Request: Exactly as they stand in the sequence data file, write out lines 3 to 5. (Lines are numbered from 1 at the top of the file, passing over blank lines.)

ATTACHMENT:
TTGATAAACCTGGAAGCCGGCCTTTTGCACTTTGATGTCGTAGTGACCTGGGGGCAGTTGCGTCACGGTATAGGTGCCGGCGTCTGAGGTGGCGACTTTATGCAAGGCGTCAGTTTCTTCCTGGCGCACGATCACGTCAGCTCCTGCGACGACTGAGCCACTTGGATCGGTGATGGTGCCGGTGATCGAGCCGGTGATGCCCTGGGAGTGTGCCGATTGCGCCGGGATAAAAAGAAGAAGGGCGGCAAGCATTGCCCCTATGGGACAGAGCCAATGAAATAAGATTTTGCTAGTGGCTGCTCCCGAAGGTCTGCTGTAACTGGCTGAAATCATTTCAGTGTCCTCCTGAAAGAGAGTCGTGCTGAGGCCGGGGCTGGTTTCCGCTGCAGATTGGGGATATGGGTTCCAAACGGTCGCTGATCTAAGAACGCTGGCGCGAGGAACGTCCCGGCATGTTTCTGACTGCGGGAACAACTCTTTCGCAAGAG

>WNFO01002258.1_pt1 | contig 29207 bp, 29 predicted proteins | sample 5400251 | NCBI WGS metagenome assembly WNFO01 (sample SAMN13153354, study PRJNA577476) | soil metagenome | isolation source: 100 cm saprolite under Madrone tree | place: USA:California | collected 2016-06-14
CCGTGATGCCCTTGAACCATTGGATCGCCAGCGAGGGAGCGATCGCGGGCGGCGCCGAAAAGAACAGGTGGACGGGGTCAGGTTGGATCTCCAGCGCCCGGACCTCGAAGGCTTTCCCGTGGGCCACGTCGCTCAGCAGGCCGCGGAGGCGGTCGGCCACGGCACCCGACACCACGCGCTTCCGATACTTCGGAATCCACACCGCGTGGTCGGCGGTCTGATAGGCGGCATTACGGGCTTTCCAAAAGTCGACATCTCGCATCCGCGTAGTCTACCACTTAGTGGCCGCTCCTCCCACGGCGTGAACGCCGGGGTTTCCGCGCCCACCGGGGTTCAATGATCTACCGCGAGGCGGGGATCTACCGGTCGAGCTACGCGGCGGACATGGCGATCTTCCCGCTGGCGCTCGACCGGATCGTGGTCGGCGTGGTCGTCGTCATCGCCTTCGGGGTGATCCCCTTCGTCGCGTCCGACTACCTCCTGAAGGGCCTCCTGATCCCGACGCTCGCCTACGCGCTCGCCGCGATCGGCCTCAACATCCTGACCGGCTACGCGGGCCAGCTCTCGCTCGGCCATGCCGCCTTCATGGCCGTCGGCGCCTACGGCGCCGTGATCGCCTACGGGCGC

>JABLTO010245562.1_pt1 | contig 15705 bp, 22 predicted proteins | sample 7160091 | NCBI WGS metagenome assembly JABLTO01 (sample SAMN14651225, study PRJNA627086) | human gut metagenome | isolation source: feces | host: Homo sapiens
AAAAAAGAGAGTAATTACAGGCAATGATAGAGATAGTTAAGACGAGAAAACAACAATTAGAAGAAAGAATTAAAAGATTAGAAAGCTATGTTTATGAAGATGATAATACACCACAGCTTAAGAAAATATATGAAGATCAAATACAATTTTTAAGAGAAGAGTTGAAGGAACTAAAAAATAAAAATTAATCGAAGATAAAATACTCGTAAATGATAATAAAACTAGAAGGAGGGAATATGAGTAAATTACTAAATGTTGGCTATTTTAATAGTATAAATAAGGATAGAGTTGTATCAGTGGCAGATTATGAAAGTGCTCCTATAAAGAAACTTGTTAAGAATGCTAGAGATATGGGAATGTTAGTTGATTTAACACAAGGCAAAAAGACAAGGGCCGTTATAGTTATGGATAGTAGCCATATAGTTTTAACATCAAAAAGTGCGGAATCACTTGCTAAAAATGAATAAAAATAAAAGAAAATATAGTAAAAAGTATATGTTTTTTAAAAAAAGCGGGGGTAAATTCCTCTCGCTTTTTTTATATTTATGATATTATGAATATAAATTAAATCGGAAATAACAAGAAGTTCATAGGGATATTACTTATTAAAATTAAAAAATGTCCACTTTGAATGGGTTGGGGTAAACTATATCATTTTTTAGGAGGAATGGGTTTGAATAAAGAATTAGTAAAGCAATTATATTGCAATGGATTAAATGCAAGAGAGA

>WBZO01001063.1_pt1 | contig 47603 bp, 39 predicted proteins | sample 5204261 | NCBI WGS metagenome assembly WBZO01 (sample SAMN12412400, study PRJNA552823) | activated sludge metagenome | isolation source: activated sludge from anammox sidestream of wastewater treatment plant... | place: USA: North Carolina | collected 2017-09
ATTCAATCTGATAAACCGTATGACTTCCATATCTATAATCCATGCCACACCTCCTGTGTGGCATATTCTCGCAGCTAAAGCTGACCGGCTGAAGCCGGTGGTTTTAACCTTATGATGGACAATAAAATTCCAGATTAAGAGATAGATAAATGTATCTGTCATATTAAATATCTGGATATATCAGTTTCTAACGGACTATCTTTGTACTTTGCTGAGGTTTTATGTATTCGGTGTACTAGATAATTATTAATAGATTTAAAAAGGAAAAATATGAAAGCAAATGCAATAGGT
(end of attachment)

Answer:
CCGTGATGCCCTTGAACCATTGGATCGCCAGCGAGGGAGCGATCGCGGGCGGCGCCGAAAAGAACAGGTGGACGGGGTCAGGTTGGATCTCCAGCGCCCGGACCTCGAAGGCTTTCCCGTGGGCCACGTCGCTCAGCAGGCCGCGGAGGCGGTCGGCCACGGCACCCGACACCACGCGCTTCCGATACTTCGGAATCCACACCGCGTGGTCGGCGGTCTGATAGGCGGCATTACGGGCTTTCCAAAAGTCGACATCTCGCATCCGCGTAGTCTACCACTTAGTGGCCGCTCCTCCCACGGCGTGAACGCCGGGGTTTCCGCGCCCACCGGGGTTCAATGATCTACCGCGAGGCGGGGATCTACCGGTCGAGCTACGCGGCGGACATGGCGATCTTCCCGCTGGCGCTCGACCGGATCGTGGTCGGCGTGGTCGTCGTCATCGCCTTCGGGGTGATCCCCTTCGTCGCGTCCGACTACCTCCTGAAGGGCCTCCTGATCCCGACGCTCGCCTACGCGCTCGCCGCGATCGGCCTCAACATCCTGACCGGCTACGCGGGCCAGCTCTCGCTCGGCCATGCCGCCTTCATGGCCGTCGGCGCCTACGGCGCCGTGATCGCCTACGGGCGC

>JABLTO010245562.1_pt1 | contig 15705 bp, 22 predicted proteins | sample 7160091 | NCBI WGS metagenome assembly JABLTO01 (sample SAMN14651225, study PRJNA627086) | human gut metagenome | isolation source: feces | host: Homo sapiens
AAAAAAGAGAGTAATTACAGGCAATGATAGAGATAGTTAAGACGAGAAAACAACAATTAGAAGAAAGAATTAAAAGATTAGAAAGCTATGTTTATGAAGATGATAATACACCACAGCTTAAGAAAATATATGAAGATCAAATACAATTTTTAAGAGAAGAGTTGAAGGAACTAAAAAATAAAAATTAATCGAAGATAAAATACTCGTAAATGATAATAAAACTAGAAGGAGGGAATATGAGTAAATTACTAAATGTTGGCTATTTTAATAGTATAAATAAGGATAGAGTTGTATCAGTGGCAGATTATGAAAGTGCTCCTATAAAGAAACTTGTTAAGAATGCTAGAGATATGGGAATGTTAGTTGATTTAACACAAGGCAAAAAGACAAGGGCCGTTATAGTTATGGATAGTAGCCATATAGTTTTAACATCAAAAAGTGCGGAATCACTTGCTAAAAATGAATAAAAATAAAAGAAAATATAGTAAAAAGTATATGTTTTTTAAAAAAAGCGGGGGTAAATTCCTCTCGCTTTTTTTATATTTATGATATTATGAATATAAATTAAATCGGAAATAACAAGAAGTTCATAGGGATATTACTTATTAAAATTAAAAAATGTCCACTTTGAATGGGTTGGGGTAAACTATATCATTTTTTAGGAGGAATGGGTTTGAATAAAGAATTAGTAAAGCAATTATATTGCAATGGATTAAATGCAAGAGAGA